The study included 16 patients with DM1 (eight females, eight males; mean age, 37.9±14.1 years; 20–69 years) and eight patients with DM2 (four females, four males; mean age, 47.6±14.1 years; 20–65 years), who were recruited from an outpatient clinic at our hospital. Examinations were performed between January 2010 and December 2012. The study was performed according to the 1975 Declaration of Helsinki for Human Research, and the protocol was approved by the Ethics Committee of the Institute of Psychiatry and Neurology in Warsaw, Poland. All subjects gave their written informed consent prior to the inclusion in the study. The exclusion criteria were a pharmacologic treatment that could significantly affect the results of the nerve conduction study (NCS; eg, anticonvulsive cell membrane stabilizers or neuropathy-inducing agents) and active psychiatric disorders. During the study, none of the patients received mexiletine or other pharmacotherapy for myotonic symptoms. Four patients had received mexiletine before it was withdrawn from the Polish market (because of cardiotoxic effects) one year before the beginning of the study.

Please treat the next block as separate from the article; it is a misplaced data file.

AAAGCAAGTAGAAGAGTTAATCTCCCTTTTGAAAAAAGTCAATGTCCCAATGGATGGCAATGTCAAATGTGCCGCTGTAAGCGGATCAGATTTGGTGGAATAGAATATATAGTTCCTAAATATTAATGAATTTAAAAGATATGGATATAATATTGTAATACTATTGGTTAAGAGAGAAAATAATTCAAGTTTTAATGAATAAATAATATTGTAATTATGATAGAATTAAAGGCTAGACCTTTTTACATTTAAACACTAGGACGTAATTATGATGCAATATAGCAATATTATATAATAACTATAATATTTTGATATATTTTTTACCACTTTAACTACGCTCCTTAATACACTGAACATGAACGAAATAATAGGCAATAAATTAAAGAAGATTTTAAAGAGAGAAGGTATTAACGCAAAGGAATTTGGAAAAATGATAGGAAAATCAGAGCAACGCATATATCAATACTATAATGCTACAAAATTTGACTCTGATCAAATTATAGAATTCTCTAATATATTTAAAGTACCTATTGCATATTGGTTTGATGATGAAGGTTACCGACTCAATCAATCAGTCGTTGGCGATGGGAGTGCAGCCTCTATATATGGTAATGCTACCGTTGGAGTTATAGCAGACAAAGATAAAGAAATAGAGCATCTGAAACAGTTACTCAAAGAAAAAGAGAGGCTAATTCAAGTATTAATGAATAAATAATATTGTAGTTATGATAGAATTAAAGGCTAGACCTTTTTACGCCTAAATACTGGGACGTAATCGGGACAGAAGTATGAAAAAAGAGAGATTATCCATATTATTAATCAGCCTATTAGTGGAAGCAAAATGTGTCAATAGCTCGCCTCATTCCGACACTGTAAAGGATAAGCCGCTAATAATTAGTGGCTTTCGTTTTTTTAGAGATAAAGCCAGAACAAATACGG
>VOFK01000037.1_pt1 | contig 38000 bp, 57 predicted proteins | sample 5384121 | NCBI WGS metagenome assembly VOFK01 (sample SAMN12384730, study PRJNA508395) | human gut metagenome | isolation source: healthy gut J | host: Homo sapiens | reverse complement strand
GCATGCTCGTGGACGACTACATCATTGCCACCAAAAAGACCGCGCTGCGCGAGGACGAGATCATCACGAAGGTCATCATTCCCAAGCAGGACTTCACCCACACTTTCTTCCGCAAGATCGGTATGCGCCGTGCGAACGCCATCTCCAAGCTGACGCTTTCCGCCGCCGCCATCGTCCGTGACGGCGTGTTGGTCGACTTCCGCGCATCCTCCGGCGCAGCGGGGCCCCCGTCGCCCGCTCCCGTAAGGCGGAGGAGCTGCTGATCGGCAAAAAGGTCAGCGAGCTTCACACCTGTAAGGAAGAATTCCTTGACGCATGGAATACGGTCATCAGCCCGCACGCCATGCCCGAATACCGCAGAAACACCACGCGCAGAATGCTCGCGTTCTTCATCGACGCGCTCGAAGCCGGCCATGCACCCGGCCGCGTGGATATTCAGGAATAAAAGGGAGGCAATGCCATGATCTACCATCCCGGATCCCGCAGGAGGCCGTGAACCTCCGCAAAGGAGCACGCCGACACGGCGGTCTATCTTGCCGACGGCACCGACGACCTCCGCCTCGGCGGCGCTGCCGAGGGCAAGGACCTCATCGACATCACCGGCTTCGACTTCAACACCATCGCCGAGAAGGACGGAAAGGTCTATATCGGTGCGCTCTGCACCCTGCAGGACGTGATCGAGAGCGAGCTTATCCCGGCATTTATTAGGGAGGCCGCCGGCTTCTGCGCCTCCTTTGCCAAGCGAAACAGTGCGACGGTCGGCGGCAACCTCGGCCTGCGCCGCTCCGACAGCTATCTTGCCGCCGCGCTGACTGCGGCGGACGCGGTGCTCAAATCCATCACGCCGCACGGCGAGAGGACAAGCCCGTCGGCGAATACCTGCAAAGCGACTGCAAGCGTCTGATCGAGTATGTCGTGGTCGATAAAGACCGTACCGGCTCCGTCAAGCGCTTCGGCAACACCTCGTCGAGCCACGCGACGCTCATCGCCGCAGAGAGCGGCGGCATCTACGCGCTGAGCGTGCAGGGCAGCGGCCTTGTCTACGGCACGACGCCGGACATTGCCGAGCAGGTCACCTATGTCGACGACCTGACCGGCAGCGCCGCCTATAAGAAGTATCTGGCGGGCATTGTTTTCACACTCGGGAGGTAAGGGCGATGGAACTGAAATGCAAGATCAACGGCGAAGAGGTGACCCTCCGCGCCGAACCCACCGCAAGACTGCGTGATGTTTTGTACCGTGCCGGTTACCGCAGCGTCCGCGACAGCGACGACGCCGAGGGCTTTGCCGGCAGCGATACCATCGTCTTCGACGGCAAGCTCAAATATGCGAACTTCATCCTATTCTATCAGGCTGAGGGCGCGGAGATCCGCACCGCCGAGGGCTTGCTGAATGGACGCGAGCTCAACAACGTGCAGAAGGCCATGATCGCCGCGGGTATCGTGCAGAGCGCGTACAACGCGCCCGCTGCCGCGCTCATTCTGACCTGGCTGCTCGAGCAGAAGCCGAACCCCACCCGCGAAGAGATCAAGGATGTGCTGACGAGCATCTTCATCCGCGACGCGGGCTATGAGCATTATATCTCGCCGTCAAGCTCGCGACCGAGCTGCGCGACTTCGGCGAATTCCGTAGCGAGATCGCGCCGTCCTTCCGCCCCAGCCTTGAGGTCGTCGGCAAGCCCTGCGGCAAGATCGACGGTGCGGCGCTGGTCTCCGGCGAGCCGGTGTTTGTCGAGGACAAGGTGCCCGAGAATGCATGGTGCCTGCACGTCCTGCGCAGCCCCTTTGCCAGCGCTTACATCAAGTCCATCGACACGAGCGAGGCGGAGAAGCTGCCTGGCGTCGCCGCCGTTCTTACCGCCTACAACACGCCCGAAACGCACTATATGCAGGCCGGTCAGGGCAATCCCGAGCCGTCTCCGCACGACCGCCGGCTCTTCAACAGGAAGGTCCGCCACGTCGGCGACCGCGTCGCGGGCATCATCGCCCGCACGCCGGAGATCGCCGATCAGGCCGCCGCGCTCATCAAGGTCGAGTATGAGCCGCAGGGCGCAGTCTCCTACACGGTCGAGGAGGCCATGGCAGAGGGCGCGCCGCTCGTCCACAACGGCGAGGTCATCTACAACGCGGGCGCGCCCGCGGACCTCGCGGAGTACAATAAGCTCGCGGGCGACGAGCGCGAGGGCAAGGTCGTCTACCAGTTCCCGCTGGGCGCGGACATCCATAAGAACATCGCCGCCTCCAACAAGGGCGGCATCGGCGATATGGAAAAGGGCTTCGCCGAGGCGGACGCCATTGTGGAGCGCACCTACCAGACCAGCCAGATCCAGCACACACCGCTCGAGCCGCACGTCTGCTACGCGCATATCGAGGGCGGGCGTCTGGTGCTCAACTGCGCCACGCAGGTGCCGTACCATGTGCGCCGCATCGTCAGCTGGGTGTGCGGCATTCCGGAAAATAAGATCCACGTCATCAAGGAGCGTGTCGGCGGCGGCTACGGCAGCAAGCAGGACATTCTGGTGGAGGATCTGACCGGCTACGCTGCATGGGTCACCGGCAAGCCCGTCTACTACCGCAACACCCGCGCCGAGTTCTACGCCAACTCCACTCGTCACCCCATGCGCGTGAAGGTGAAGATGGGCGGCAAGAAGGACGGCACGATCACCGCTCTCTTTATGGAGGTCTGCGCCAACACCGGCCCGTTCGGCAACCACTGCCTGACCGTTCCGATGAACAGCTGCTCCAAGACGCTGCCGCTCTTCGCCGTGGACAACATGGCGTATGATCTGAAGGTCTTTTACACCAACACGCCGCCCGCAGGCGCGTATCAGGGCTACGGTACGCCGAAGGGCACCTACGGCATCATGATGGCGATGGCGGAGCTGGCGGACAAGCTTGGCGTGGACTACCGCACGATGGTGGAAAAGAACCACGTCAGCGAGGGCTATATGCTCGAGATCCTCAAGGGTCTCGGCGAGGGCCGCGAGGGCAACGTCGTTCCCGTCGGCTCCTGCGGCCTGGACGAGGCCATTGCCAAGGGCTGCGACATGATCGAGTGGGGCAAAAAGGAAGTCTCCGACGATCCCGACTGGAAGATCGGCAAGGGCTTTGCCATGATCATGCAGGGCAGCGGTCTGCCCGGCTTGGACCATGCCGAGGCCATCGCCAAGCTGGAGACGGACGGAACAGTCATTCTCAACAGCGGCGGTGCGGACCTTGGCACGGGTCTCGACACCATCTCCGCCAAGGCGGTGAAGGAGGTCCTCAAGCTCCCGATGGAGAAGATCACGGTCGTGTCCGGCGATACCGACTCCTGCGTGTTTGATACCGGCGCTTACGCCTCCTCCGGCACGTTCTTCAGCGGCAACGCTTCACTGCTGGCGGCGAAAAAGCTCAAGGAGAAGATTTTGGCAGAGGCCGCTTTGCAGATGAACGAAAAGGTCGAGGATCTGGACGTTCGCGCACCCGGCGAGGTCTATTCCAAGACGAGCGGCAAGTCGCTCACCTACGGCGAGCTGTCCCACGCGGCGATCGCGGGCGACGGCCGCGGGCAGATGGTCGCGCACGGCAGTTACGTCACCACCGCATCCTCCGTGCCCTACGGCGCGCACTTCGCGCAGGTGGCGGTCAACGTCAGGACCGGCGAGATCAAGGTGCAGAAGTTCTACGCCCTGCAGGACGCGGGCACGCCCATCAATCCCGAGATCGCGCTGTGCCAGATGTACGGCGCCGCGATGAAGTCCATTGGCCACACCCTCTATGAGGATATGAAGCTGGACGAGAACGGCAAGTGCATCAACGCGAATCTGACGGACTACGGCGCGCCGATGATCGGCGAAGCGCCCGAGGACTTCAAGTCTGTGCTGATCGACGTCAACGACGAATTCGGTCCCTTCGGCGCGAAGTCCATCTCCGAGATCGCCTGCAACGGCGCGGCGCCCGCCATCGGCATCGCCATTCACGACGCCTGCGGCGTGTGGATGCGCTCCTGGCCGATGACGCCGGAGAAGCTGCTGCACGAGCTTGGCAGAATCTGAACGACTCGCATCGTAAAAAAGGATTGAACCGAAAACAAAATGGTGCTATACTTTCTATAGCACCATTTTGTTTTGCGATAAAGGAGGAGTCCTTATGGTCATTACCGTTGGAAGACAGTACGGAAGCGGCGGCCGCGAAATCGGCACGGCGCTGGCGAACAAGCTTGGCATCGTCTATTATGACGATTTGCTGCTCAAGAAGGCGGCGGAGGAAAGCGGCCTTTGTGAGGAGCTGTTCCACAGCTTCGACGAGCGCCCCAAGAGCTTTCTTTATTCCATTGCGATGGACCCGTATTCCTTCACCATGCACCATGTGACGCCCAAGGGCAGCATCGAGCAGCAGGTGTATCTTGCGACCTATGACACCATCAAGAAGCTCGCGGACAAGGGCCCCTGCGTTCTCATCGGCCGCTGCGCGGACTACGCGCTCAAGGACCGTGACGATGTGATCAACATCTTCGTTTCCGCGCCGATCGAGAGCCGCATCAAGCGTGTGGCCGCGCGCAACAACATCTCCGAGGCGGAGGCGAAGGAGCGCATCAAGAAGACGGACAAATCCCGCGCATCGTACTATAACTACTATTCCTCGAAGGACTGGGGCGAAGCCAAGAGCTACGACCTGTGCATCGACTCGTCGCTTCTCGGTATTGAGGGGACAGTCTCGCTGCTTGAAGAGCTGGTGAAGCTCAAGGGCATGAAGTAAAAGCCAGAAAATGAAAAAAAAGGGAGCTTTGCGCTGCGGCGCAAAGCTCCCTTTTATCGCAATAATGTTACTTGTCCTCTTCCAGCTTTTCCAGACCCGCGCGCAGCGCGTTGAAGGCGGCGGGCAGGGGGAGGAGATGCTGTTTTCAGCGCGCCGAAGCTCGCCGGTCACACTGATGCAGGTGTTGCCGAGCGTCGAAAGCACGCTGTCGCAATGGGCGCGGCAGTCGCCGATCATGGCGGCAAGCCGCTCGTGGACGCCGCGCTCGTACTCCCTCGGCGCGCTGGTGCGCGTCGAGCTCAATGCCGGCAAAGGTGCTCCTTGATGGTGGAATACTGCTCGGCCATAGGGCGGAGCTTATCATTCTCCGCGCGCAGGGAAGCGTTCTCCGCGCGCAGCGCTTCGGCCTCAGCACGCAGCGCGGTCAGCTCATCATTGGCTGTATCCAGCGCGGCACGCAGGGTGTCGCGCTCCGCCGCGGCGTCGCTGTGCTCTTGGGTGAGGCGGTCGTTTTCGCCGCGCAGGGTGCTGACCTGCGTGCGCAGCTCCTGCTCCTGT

The height and weight of each patient were recorded. The severity of muscle weakness was assessed with the Medical Research Council (MRC) Scale for Testing Muscle Strength.20 The evaluation with the MRC grading scale included the assessment of the strength of hand extension (which involved mainly the extensor digitorum, carpi ulnaris, and carpi radialis longus and brevis), forearm flexion (biceps brachii, brachialis, brachioradialis), arm abduction (deltoideus, supraspinatus), thigh flexion (iliopsoas, rectus femoris), lower leg extension (quadriceps femoris), and dorsal foot flexion (tibialis anterior, extensor digitorum longus, extensor hallucis). The assessments were made on both sides. According to the MRC scale, the strength of every movement was rated as follows: 0= paralyzed; 1= minimal muscle contraction (visible or on palpation); 2= movement with gravity eliminated; 3= movement against gravity; 4= weakness; and 5= normality.20 After examination, a combined MRC score was calculated by summing up the subscore from every muscle tested. The maximum possible value of the combined score was 60 points. Patients with a combined score of 50 points or higher were considered to have mildly advanced disease; those with a score of 40–49, moderately advanced disease; and the remaining patients, severely advanced disease. The examination with the MRC grading scale was performed by a neurologist with experience in neuromuscular diseases and blinded to the results of the assessment of nocturnal respiration (MB).